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WARRENSBURG

On a hot June day in 1949, Warrensburg high school student Alice Whittemore (now Damp) was trying to pass her chemistry Regents exam, despite the distraction of a steady stream of cars passing by the window.

She knew where they were headed: to the new home she had watched being built across from the James Street house where she lived with her family.

In one of those cars was a young, practically unknown starlet named Marilyn Monroe, who came to Warrensburg to help give away a new, fully furnished "dream house" that a popular celebrity magazine was awarding to a young widowed mother named Virginia MacAllister.

Whittemore finished her exam - she passed - and made it up the road in time to join the crowd of several hundred people gathered in front of the house, a modest ranch-style home at the end of a dead-end street.

Monroe's movie career was still in its early stages, with only a few minor roles under her slender belt, but the sponsors of the home already recognized the marketing power of her beauty. She was trotted around the house to coo over everything from vacuum cleaners to nifty appliances like the "Thor Automagic Clothes Washer," all captured on film.

It was a minor and little-known chapter in Monroe's career, but a British fan named Michelle Morgan plans to include the event in a biography she's writing about Monroe. The book, provisionally titled "Marilyn Monroe: Seasons of Life," will cover the icon's entire life, and will be published in the United States and the United Kingdom by Constable and Robinson in July 2007, just before the 45th anniversary of Monroe's death.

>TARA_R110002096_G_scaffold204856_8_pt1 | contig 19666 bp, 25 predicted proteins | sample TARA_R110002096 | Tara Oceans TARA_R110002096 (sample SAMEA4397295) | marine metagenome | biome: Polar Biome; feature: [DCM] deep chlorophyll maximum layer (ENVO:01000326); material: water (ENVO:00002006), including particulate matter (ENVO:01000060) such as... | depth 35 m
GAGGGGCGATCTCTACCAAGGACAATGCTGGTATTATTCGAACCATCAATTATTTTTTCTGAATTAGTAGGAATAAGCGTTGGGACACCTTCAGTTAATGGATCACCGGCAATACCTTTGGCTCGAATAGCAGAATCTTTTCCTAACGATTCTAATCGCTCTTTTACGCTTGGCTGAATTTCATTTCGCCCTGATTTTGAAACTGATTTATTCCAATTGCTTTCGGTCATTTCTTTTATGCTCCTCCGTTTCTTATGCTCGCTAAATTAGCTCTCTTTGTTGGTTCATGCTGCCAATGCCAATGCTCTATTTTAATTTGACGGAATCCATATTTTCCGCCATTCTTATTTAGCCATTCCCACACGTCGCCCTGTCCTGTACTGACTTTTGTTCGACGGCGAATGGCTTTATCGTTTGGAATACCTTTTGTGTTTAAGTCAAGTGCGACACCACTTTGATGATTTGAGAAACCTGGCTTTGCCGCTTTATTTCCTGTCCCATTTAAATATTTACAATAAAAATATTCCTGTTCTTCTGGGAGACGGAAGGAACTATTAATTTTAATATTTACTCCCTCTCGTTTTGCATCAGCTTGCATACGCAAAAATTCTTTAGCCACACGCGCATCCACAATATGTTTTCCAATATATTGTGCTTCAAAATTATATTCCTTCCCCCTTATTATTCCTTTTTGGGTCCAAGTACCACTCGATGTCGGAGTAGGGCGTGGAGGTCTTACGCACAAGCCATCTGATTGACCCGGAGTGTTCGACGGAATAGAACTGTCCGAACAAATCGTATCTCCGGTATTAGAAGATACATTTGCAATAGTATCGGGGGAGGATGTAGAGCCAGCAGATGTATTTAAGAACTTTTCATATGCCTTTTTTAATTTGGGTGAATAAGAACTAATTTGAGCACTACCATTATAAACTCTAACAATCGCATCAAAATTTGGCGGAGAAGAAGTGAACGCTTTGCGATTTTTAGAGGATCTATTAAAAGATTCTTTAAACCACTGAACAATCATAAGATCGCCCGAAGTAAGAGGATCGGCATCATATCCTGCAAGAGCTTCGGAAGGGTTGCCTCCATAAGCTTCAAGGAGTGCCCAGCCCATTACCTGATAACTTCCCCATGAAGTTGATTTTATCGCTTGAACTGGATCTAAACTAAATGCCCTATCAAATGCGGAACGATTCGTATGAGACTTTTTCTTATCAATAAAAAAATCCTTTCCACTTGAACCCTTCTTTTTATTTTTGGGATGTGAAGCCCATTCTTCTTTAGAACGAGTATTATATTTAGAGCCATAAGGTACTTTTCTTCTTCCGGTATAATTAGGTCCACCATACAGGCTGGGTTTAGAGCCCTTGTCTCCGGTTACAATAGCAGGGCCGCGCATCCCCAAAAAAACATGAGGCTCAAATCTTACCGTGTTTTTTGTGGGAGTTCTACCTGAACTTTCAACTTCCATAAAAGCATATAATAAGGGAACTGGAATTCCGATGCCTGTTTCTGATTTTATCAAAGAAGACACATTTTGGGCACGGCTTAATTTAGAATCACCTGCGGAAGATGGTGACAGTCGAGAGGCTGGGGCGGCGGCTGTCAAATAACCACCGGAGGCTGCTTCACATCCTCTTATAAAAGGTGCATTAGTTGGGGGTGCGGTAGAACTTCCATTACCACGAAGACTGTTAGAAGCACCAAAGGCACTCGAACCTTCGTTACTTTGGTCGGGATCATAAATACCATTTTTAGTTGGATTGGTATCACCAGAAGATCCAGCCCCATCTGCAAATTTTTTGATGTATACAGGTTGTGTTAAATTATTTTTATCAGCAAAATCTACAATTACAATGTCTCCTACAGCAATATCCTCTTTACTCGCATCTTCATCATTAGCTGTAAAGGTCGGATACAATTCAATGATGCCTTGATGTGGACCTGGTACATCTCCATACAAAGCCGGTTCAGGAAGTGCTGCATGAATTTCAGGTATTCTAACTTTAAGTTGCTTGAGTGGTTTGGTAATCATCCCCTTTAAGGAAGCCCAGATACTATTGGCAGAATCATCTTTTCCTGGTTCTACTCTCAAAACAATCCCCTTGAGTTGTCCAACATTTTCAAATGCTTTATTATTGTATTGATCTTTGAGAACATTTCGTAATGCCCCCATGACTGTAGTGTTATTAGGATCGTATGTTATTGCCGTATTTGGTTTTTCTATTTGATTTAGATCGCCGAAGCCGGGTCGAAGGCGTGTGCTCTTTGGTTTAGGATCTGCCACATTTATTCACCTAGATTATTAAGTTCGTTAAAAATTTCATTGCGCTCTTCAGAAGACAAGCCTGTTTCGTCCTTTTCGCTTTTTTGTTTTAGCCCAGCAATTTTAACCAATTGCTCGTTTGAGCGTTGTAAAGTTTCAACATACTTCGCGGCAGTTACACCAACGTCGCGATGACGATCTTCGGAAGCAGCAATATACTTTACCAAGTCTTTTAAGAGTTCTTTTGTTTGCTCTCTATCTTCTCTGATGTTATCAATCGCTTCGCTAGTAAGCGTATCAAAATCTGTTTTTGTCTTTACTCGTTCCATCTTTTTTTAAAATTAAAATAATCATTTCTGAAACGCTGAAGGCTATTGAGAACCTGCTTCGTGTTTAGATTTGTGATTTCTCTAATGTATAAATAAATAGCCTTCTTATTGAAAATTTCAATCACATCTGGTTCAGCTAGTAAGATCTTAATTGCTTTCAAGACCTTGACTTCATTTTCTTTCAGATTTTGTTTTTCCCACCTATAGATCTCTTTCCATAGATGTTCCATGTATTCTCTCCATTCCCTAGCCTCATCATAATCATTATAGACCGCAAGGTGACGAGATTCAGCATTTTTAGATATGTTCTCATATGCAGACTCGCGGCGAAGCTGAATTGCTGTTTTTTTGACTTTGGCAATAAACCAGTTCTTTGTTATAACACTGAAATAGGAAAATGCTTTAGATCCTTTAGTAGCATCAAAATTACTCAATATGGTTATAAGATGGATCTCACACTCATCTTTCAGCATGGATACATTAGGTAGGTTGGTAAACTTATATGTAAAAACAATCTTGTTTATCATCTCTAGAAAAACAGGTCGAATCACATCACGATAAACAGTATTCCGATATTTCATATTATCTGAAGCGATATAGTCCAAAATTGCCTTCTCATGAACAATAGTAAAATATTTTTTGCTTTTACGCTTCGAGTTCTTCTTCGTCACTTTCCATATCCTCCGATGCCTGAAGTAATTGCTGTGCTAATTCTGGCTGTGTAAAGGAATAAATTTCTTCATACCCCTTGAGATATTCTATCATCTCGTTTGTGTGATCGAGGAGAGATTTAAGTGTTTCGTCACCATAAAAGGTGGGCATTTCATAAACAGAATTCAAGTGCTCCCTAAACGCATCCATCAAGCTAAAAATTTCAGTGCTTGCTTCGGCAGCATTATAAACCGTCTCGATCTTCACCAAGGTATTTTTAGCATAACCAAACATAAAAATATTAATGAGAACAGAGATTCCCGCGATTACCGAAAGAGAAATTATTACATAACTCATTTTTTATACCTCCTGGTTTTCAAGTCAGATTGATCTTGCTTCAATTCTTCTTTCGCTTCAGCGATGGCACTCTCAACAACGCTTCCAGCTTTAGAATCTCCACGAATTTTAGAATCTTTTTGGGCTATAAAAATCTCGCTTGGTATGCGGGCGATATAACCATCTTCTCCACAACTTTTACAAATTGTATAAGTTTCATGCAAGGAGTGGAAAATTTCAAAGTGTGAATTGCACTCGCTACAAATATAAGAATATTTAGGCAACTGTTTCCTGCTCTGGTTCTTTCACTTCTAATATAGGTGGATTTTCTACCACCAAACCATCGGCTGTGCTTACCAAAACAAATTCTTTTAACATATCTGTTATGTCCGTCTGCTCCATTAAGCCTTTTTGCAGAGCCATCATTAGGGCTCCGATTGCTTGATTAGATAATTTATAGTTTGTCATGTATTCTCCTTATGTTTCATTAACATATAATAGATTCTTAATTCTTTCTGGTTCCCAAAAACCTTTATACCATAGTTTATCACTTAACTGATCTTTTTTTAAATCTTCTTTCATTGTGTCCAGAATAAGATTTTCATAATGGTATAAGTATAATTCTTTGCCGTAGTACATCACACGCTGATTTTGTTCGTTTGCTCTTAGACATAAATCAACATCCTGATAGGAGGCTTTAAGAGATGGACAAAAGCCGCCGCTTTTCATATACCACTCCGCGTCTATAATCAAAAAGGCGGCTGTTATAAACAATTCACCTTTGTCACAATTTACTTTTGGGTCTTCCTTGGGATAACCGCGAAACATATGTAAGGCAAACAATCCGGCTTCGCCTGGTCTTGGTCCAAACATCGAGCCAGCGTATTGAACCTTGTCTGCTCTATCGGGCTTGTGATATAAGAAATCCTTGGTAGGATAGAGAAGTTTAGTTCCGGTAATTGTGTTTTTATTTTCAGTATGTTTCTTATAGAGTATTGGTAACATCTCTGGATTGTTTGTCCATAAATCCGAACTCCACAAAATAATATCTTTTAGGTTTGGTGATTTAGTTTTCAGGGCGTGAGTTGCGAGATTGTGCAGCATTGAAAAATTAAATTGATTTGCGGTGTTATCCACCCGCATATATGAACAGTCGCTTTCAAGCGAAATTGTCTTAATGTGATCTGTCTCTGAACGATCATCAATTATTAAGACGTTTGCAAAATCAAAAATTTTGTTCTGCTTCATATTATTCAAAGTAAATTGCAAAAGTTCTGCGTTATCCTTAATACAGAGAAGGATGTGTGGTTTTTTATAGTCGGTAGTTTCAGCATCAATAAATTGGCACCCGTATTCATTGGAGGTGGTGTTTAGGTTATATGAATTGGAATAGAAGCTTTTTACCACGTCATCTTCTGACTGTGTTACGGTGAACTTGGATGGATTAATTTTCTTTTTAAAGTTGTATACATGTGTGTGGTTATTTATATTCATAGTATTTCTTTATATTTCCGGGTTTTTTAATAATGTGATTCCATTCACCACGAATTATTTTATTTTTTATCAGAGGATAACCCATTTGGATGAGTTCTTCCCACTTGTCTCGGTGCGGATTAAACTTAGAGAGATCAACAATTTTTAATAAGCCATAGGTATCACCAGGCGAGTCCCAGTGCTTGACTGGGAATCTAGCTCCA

Aside from Monroe, other minor celebrities, including Lon McAllister, Don DeFore and Don Buka - all movie actors whose careers were soon eclipsed by Monroe's - attended the giveaway ceremony. Local radio stations and newspapers covered the event.

Dorothy Griffin of Fort Edward was also at the ceremony. Her husband, Lawrence Griffin, now deceased, was president of Griffin Lumber, the Glens Falls company that built the prize home.

"She was cute," Griffin said of Monroe. "I didn't think much of her."

Griffin's husband was asked to pick up Monroe and another young man (Griffin doesn't recall which one) at the train station, she said. He told her that the couple sat in the back and "necked" the whole ride up to Warrensburg.

While Warrensburg locals may have been excited about having Hollywood actors come to town, MacAllister, the winner of the house, was thrilled to have a home of her own.

The contest

Several months earlier, MacAllister read about a jingle-writing contest in Photoplay, a celebrity magazine popular at the time. The grand prize was a new, fully furnished "dream house" in the location of the winner's choice.

MacAllister and her 5-year-old son, Rusty, lived in Warrensburg with her parents following the 1945 death of her husband, a deacon in New Jersey, from polio. A registered nurse, she worked summers at her parents' camp for girls, called Niaweh, and winters as a ski instructor at North Creek.